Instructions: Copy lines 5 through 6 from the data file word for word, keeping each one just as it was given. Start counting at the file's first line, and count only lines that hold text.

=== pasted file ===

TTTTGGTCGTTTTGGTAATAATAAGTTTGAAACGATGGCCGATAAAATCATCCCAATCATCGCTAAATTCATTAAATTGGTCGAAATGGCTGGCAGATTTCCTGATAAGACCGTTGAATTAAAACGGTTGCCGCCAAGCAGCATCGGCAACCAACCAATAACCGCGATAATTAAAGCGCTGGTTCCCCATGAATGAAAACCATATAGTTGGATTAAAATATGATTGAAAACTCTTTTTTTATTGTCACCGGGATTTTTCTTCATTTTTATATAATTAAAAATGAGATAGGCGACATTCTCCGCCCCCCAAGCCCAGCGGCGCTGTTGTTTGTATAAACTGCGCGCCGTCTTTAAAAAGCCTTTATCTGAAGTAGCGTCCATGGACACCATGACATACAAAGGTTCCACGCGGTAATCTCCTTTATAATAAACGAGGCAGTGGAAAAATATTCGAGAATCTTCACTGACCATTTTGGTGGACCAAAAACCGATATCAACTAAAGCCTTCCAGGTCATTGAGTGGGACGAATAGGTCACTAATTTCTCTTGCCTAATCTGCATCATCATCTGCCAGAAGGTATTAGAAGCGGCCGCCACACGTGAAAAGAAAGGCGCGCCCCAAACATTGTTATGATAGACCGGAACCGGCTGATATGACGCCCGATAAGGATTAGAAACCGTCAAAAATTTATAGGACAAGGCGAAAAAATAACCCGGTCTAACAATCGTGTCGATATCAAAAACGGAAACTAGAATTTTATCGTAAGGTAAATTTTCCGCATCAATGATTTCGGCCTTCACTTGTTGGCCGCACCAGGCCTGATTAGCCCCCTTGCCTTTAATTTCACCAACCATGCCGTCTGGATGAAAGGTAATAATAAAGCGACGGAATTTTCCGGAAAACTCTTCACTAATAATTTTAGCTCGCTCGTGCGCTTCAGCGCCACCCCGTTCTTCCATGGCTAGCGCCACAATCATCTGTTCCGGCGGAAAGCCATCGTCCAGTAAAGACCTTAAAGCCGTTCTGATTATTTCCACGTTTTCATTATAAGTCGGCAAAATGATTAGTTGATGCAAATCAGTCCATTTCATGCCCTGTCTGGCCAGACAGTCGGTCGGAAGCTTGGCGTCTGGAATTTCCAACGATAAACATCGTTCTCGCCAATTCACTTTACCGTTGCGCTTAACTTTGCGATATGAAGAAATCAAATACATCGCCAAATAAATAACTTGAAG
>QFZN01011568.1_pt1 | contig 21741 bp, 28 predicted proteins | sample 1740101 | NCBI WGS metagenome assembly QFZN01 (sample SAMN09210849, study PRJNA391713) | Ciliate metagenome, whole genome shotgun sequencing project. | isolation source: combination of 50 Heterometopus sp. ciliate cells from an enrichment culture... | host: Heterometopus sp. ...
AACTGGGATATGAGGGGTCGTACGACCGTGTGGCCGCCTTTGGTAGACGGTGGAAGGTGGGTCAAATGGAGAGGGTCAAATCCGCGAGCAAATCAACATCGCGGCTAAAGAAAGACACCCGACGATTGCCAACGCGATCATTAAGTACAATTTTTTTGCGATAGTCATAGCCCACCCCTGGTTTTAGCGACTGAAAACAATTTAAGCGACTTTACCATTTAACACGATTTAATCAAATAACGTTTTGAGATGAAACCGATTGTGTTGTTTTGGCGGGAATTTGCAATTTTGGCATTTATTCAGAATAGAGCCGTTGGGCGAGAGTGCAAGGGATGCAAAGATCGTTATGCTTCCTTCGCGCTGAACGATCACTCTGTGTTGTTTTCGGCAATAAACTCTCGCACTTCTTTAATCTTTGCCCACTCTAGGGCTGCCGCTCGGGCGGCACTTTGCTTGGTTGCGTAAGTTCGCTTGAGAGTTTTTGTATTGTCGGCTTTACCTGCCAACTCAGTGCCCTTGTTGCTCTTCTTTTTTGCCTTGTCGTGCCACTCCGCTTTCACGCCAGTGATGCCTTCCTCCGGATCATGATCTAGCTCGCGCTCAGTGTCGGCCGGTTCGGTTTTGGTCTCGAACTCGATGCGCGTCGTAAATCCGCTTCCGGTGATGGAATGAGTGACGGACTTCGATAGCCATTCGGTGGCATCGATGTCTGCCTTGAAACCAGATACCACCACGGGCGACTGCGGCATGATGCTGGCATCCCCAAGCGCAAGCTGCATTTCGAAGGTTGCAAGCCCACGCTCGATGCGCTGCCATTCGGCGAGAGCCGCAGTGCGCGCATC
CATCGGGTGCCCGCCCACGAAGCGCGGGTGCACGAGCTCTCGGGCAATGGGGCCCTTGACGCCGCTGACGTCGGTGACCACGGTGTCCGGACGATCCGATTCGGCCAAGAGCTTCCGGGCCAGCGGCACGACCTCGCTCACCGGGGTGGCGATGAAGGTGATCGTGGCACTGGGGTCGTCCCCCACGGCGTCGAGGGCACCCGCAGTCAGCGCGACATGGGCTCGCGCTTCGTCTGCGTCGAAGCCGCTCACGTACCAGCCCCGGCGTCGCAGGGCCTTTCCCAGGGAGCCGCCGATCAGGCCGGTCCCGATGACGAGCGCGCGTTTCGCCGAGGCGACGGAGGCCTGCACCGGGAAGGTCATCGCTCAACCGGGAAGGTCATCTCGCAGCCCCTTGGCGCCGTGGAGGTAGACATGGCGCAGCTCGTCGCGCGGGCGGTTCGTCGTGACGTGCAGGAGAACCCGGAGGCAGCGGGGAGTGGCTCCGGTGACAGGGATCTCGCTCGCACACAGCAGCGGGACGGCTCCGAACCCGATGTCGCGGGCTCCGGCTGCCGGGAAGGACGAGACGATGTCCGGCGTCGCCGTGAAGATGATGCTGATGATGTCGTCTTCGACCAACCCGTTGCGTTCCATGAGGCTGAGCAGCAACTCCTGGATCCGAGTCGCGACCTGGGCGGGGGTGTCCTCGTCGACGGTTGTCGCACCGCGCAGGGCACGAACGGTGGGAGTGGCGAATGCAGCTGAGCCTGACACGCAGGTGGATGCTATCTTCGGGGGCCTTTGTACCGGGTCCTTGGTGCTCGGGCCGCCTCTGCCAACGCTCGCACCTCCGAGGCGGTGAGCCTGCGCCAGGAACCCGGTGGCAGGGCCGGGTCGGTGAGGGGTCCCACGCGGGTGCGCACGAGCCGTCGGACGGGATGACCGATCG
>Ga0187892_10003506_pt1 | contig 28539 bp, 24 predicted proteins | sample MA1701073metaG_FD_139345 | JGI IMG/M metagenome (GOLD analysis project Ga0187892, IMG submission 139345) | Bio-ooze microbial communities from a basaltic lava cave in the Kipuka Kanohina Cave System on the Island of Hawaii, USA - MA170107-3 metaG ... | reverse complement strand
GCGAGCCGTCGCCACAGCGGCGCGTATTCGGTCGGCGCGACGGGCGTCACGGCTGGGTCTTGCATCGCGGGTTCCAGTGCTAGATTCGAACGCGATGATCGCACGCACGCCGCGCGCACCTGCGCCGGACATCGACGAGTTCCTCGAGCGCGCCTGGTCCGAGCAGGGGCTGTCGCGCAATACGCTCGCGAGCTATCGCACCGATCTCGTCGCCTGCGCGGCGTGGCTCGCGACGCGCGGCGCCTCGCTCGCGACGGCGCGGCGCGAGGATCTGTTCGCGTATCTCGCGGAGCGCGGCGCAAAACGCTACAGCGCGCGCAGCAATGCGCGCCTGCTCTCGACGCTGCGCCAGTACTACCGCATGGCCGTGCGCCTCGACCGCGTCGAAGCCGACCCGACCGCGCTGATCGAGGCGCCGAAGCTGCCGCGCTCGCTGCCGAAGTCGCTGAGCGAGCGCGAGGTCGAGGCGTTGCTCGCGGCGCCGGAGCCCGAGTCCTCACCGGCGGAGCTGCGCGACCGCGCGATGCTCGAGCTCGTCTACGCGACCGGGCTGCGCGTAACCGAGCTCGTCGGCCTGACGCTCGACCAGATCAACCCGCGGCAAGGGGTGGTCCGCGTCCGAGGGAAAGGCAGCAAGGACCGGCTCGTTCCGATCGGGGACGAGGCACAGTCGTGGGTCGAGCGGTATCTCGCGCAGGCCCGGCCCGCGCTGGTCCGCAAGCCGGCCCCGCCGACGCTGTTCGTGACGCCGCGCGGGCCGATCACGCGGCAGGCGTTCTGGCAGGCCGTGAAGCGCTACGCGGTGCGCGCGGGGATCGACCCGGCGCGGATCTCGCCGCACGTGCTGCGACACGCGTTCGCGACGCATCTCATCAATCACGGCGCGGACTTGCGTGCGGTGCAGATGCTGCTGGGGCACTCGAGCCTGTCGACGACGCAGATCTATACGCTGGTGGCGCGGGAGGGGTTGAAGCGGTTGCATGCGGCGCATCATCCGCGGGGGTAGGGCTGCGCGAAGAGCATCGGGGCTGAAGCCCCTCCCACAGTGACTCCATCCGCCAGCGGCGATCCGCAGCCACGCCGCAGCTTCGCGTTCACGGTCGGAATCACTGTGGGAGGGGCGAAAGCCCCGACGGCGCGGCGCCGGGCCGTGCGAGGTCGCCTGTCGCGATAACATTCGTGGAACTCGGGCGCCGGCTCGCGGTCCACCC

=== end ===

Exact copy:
>Ga0187892_10003506_pt1 | contig 28539 bp, 24 predicted proteins | sample MA1701073metaG_FD_139345 | JGI IMG/M metagenome (GOLD analysis project Ga0187892, IMG submission 139345) | Bio-ooze microbial communities from a basaltic lava cave in the Kipuka Kanohina Cave System on the Island of Hawaii, USA - MA170107-3 metaG ... | reverse complement strand
GCGAGCCGTCGCCACAGCGGCGCGTATTCGGTCGGCGCGACGGGCGTCACGGCTGGGTCTTGCATCGCGGGTTCCAGTGCTAGATTCGAACGCGATGATCGCACGCACGCCGCGCGCACCTGCGCCGGACATCGACGAGTTCCTCGAGCGCGCCTGGTCCGAGCAGGGGCTGTCGCGCAATACGCTCGCGAGCTATCGCACCGATCTCGTCGCCTGCGCGGCGTGGCTCGCGACGCGCGGCGCCTCGCTCGCGACGGCGCGGCGCGAGGATCTGTTCGCGTATCTCGCGGAGCGCGGCGCAAAACGCTACAGCGCGCGCAGCAATGCGCGCCTGCTCTCGACGCTGCGCCAGTACTACCGCATGGCCGTGCGCCTCGACCGCGTCGAAGCCGACCCGACCGCGCTGATCGAGGCGCCGAAGCTGCCGCGCTCGCTGCCGAAGTCGCTGAGCGAGCGCGAGGTCGAGGCGTTGCTCGCGGCGCCGGAGCCCGAGTCCTCACCGGCGGAGCTGCGCGACCGCGCGATGCTCGAGCTCGTCTACGCGACCGGGCTGCGCGTAACCGAGCTCGTCGGCCTGACGCTCGACCAGATCAACCCGCGGCAAGGGGTGGTCCGCGTCCGAGGGAAAGGCAGCAAGGACCGGCTCGTTCCGATCGGGGACGAGGCACAGTCGTGGGTCGAGCGGTATCTCGCGCAGGCCCGGCCCGCGCTGGTCCGCAAGCCGGCCCCGCCGACGCTGTTCGTGACGCCGCGCGGGCCGATCACGCGGCAGGCGTTCTGGCAGGCCGTGAAGCGCTACGCGGTGCGCGCGGGGATCGACCCGGCGCGGATCTCGCCGCACGTGCTGCGACACGCGTTCGCGACGCATCTCATCAATCACGGCGCGGACTTGCGTGCGGTGCAGATGCTGCTGGGGCACTCGAGCCTGTCGACGACGCAGATCTATACGCTGGTGGCGCGGGAGGGGTTGAAGCGGTTGCATGCGGCGCATCATCCGCGGGGGTAGGGCTGCGCGAAGAGCATCGGGGCTGAAGCCCCTCCCACAGTGACTCCATCCGCCAGCGGCGATCCGCAGCCACGCCGCAGCTTCGCGTTCACGGTCGGAATCACTGTGGGAGGGGCGAAAGCCCCGACGGCGCGGCGCCGGGCCGTGCGAGGTCGCCTGTCGCGATAACATTCGTGGAACTCGGGCGCCGGCTCGCGGTCCACCC